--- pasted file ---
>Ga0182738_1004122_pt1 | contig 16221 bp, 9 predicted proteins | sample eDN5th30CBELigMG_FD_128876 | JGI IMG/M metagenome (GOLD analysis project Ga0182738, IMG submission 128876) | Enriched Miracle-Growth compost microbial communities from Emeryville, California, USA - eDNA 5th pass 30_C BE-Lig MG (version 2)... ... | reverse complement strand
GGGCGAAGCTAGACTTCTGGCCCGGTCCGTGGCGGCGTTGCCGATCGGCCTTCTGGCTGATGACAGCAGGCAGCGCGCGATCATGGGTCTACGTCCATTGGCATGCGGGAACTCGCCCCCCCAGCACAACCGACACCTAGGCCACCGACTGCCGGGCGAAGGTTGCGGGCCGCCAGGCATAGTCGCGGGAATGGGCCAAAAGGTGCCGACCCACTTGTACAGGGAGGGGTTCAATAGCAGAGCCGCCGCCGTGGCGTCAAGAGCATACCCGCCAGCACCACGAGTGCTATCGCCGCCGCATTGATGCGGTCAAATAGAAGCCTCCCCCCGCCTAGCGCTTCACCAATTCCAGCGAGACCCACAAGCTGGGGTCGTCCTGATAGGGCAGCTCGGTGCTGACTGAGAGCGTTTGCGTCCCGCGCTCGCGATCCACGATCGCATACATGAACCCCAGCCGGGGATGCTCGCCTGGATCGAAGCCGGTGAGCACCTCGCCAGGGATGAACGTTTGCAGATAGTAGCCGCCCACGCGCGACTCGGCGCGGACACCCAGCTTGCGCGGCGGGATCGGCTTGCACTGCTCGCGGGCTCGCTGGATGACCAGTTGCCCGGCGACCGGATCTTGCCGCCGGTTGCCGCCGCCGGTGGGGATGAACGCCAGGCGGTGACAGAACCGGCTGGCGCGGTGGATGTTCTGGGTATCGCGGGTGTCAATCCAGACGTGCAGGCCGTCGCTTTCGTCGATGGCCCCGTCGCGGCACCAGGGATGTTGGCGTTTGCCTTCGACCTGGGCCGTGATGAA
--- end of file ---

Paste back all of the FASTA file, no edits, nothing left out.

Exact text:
>Ga0182738_1004122_pt1 | contig 16221 bp, 9 predicted proteins | sample eDN5th30CBELigMG_FD_128876 | JGI IMG/M metagenome (GOLD analysis project Ga0182738, IMG submission 128876) | Enriched Miracle-Growth compost microbial communities from Emeryville, California, USA - eDNA 5th pass 30_C BE-Lig MG (version 2)... ... | reverse complement strand
GGGCGAAGCTAGACTTCTGGCCCGGTCCGTGGCGGCGTTGCCGATCGGCCTTCTGGCTGATGACAGCAGGCAGCGCGCGATCATGGGTCTACGTCCATTGGCATGCGGGAACTCGCCCCCCCAGCACAACCGACACCTAGGCCACCGACTGCCGGGCGAAGGTTGCGGGCCGCCAGGCATAGTCGCGGGAATGGGCCAAAAGGTGCCGACCCACTTGTACAGGGAGGGGTTCAATAGCAGAGCCGCCGCCGTGGCGTCAAGAGCATACCCGCCAGCACCACGAGTGCTATCGCCGCCGCATTGATGCGGTCAAATAGAAGCCTCCCCCCGCCTAGCGCTTCACCAATTCCAGCGAGACCCACAAGCTGGGGTCGTCCTGATAGGGCAGCTCGGTGCTGACTGAGAGCGTTTGCGTCCCGCGCTCGCGATCCACGATCGCATACATGAACCCCAGCCGGGGATGCTCGCCTGGATCGAAGCCGGTGAGCACCTCGCCAGGGATGAACGTTTGCAGATAGTAGCCGCCCACGCGCGACTCGGCGCGGACACCCAGCTTGCGCGGCGGGATCGGCTTGCACTGCTCGCGGGCTCGCTGGATGACCAGTTGCCCGGCGACCGGATCTTGCCGCCGGTTGCCGCCGCCGGTGGGGATGAACGCCAGGCGGTGACAGAACCGGCTGGCGCGGTGGATGTTCTGGGTATCGCGGGTGTCAATCCAGACGTGCAGGCCGTCGCTTTCGTCGATGGCCCCGTCGCGGCACCAGGGATGTTGGCGTTTGCCTTCGACCTGGGCCGTGATGAA